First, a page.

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WORLD CUP MOMENTS No.28: England humiliated in 1999 before official song is released

The hosts completed the most unlikely to exits just hours prior to the tournament tune becoming available to buy.

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Several patients are playing cards. Suddenly, they become boisterous and break free of the nurses in attendance. They storm onto a bus and escape. Many are smiling gleefully at their new-found freedom. No-one knows where they are going, but who cares?

This episode from One Flew Over the Cookoo's Nest is an infamous one in popular culture. But if you think it should be purely reserved for Jack Nicholson and Louise Fletcher, and the imagination of Ken Kesey, think again.

That the England and Wales Cricket Board signed off on a video to promote the official song of the 1999 World Cup drawn from a book and film set in a mental institution sweats with irony. The inmates running the asylum comes to mind.

As catastrophic sporting events go, the competition was a disaster from the very start. 

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The tournament mascots were the tip of the iceberg

A wretched opening ceremony, a failure corporate strategy, unequipped match venues, a flawed tournament format, unexplainable mascots, a horrible summer strapline, unruly supporters, a terribly one-sided final and a host nation out of its depth were among the main charges.

The group and Super Six system was supposed to protect the major nations and ensure England's spell in the tournament could be as drawn out as possible. Instead, it offered a trapdoor for David Lloyd's side, which they fell right into.

Wins over Sri Lanka, Kenya and Zimbabwe had appeared to put England on course for the next round. Such was their position of comfort that many publications had already declared that they had progressed. Only a heavy defeat to India and a Zimbabwe win over South Africa would see them crash out.

Over two days at the end of May, such a bizarre series of result occurred. In a rain-affected game at 'lucky' Edgbaston, England were castled for 169 as they lost by 63 runs to a Rahul David-inspired India.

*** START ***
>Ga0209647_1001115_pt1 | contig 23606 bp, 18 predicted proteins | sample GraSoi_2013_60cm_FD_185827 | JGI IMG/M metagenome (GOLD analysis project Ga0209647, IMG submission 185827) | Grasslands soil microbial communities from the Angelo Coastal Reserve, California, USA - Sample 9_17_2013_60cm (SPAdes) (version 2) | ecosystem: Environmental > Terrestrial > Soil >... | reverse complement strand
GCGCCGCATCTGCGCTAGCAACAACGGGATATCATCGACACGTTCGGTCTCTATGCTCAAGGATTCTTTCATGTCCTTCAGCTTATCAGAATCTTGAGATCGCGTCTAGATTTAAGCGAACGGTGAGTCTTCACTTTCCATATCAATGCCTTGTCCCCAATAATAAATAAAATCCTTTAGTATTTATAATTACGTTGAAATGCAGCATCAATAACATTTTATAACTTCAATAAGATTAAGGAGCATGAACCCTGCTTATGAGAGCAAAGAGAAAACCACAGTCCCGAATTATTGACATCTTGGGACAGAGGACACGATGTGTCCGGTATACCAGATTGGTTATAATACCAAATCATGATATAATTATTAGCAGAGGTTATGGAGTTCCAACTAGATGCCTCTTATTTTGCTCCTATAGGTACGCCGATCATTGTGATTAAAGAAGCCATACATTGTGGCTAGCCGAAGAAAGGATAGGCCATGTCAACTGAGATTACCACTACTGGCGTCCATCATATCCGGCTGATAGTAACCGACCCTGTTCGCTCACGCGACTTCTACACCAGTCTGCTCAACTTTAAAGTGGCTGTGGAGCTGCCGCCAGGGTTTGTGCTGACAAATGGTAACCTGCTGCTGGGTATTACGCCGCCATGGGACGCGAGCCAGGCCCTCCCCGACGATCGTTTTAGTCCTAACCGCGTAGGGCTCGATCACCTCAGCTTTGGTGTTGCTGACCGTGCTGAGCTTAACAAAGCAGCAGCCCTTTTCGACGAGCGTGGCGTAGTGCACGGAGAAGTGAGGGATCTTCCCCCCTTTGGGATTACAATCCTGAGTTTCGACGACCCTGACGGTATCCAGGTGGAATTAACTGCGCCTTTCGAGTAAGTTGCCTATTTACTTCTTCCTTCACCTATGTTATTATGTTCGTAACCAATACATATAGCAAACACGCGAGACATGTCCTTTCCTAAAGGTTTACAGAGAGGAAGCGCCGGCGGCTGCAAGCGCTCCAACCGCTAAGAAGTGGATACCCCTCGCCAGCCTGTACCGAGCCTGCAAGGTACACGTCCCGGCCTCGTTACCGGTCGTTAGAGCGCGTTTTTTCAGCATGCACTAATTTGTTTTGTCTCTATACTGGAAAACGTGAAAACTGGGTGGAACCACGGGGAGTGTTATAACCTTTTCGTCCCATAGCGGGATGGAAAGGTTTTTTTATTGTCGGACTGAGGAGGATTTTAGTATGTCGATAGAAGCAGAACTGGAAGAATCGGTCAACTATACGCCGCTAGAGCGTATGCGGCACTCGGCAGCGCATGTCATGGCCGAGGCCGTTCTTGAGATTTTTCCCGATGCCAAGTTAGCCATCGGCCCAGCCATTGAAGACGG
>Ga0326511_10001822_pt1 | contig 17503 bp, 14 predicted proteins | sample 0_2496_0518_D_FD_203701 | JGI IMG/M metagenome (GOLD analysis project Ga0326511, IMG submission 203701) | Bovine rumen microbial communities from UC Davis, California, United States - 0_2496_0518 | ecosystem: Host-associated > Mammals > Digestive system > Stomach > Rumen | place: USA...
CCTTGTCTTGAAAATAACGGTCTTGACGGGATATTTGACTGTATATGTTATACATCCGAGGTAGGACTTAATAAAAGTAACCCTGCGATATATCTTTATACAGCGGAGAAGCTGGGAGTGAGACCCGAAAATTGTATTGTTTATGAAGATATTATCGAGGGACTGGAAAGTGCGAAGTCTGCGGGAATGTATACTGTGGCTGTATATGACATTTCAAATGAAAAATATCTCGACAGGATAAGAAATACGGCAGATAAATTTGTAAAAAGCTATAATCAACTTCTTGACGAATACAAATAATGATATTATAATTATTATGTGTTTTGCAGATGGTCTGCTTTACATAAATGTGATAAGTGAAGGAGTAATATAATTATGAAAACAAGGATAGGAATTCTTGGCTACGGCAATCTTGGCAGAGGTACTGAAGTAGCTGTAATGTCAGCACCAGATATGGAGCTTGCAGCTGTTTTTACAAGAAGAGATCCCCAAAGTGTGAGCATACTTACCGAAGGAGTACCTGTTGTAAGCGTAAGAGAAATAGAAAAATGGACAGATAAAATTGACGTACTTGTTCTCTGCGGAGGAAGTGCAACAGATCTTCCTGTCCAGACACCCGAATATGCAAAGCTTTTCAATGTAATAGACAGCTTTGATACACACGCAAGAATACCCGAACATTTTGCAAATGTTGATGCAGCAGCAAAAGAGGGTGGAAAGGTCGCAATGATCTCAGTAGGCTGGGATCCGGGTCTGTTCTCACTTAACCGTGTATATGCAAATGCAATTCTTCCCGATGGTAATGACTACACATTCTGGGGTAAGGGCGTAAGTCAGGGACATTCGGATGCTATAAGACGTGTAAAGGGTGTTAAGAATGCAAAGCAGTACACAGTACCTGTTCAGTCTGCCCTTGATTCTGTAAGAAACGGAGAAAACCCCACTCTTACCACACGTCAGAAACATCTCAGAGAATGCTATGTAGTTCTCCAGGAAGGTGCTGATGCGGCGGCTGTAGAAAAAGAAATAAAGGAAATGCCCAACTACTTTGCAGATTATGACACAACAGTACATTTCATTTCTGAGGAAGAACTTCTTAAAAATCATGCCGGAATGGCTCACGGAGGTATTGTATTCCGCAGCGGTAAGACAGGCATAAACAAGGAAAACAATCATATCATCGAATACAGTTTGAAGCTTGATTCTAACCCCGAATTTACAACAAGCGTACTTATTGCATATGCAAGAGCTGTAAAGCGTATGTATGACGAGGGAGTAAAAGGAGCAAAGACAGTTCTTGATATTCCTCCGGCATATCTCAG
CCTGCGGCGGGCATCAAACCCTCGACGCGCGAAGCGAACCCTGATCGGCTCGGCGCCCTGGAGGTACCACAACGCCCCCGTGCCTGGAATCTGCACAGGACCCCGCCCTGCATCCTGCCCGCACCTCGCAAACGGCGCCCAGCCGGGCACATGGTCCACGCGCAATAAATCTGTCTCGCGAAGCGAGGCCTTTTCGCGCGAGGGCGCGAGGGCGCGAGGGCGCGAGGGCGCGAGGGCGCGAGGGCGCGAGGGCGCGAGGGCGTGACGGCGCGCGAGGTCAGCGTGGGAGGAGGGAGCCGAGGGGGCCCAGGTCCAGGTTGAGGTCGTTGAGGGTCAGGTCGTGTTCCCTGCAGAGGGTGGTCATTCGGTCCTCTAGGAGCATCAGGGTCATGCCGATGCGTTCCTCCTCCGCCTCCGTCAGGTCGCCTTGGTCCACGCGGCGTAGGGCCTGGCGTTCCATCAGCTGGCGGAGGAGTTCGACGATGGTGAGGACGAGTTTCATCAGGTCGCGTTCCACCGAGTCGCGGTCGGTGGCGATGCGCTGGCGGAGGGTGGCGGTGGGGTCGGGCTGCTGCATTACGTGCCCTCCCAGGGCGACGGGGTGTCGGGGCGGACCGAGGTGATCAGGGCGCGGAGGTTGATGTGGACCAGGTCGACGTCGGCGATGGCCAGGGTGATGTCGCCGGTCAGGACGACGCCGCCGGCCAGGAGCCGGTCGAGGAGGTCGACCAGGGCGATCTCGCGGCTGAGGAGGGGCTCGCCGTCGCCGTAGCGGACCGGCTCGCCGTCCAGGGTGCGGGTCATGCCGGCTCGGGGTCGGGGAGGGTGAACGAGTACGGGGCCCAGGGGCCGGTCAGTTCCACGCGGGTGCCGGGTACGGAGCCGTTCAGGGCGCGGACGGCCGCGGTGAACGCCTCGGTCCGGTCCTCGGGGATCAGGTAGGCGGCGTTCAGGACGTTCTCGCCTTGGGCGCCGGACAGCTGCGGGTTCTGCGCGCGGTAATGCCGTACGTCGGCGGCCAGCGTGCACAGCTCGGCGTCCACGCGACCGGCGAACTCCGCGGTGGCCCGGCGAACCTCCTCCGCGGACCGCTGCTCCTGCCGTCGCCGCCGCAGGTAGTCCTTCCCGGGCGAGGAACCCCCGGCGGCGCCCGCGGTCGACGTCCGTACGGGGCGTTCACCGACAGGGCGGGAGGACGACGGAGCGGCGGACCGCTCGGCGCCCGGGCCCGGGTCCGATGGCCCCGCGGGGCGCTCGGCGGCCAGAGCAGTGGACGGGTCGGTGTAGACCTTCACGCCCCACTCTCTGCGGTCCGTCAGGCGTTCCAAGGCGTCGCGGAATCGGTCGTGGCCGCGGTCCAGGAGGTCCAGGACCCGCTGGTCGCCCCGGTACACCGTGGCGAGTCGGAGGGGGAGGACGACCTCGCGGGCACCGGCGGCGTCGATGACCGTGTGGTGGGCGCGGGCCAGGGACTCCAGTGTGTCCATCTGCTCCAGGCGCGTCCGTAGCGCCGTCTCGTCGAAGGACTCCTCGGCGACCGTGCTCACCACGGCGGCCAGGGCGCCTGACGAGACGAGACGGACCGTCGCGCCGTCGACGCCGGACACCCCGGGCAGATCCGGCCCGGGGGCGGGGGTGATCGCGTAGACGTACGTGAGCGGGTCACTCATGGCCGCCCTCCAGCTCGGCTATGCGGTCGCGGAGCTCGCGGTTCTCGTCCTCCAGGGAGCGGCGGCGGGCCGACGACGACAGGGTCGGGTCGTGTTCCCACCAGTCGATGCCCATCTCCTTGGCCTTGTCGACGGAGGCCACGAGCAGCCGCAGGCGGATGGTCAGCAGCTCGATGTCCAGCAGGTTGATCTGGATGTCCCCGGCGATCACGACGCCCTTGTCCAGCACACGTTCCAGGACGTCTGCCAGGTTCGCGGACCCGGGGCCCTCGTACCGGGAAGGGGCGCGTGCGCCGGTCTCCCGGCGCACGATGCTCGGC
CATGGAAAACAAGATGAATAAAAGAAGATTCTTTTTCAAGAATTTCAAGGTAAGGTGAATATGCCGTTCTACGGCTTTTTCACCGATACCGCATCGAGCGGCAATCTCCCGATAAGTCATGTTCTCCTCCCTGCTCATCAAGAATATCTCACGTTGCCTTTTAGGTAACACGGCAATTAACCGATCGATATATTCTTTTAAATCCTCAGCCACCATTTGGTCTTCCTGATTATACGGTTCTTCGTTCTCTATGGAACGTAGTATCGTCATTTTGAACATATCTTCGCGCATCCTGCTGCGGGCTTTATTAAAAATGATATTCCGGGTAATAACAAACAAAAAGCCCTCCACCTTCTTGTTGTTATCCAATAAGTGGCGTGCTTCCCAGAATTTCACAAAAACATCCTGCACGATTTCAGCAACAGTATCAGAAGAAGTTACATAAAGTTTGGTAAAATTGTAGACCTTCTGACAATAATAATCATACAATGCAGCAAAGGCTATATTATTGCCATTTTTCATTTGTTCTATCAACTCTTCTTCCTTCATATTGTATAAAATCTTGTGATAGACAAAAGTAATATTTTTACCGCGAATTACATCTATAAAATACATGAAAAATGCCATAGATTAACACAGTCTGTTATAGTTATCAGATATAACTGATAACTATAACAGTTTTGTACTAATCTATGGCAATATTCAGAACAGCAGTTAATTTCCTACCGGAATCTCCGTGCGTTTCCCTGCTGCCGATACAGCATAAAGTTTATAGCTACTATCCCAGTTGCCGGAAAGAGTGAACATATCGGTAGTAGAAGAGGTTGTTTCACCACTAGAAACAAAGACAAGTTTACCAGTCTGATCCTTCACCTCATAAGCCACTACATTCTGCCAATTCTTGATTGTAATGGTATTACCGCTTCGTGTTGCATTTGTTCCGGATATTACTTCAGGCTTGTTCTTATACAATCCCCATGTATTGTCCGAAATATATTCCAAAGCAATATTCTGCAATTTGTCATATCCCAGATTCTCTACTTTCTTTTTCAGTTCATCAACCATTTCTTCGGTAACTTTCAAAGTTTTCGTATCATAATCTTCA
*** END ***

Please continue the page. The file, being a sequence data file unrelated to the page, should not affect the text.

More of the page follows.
Meanwhile, at Chelmsford, Neil Johnson won the second of three man-of-the-match awards with a half-century and three wickets in a 48-run defeat of South Africa. It was Essex's greatest contribution to global civilisation since the birth of actress Maggie Smith.

Twenty-four hours later the ignominy would continue. In their infinite wisdom, the ECB had decided that the official song for the tournament would be released, not to coincide with the start, but mid-way through after the public had been inundated with radio airplay. 

As it was, 'All Over The World" was released after England had been knocked out of the tournament. Writer and performer Dave Stewart's links to cricket did not extend beyond living near a ground and sharing his surname with the captain and wicket-keeper Alec.

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England were dumped out in humiliating fashion

Organisers failed on every level to ensure the song became a hit, including being unable to book Stewart for an opening ceremony so turgid many nations have since been put off trying to organise anything with any kind of flourish.

It was apt that it failed to chart at all, and that the unofficial song released by The Barmy Army was able to climb to No.45. It was the perfect exclamation point on a summer of turmoil.

For 2019, the ECB have at least had the brainwave of releasing the song a fortnight before the tournament gets underway. Rudimental and LORYN have combined for a tune which will be aired fully on May 17. One thing is guaranteed at least; unless something unforeseen is in the pipeline, England won't be out by then.

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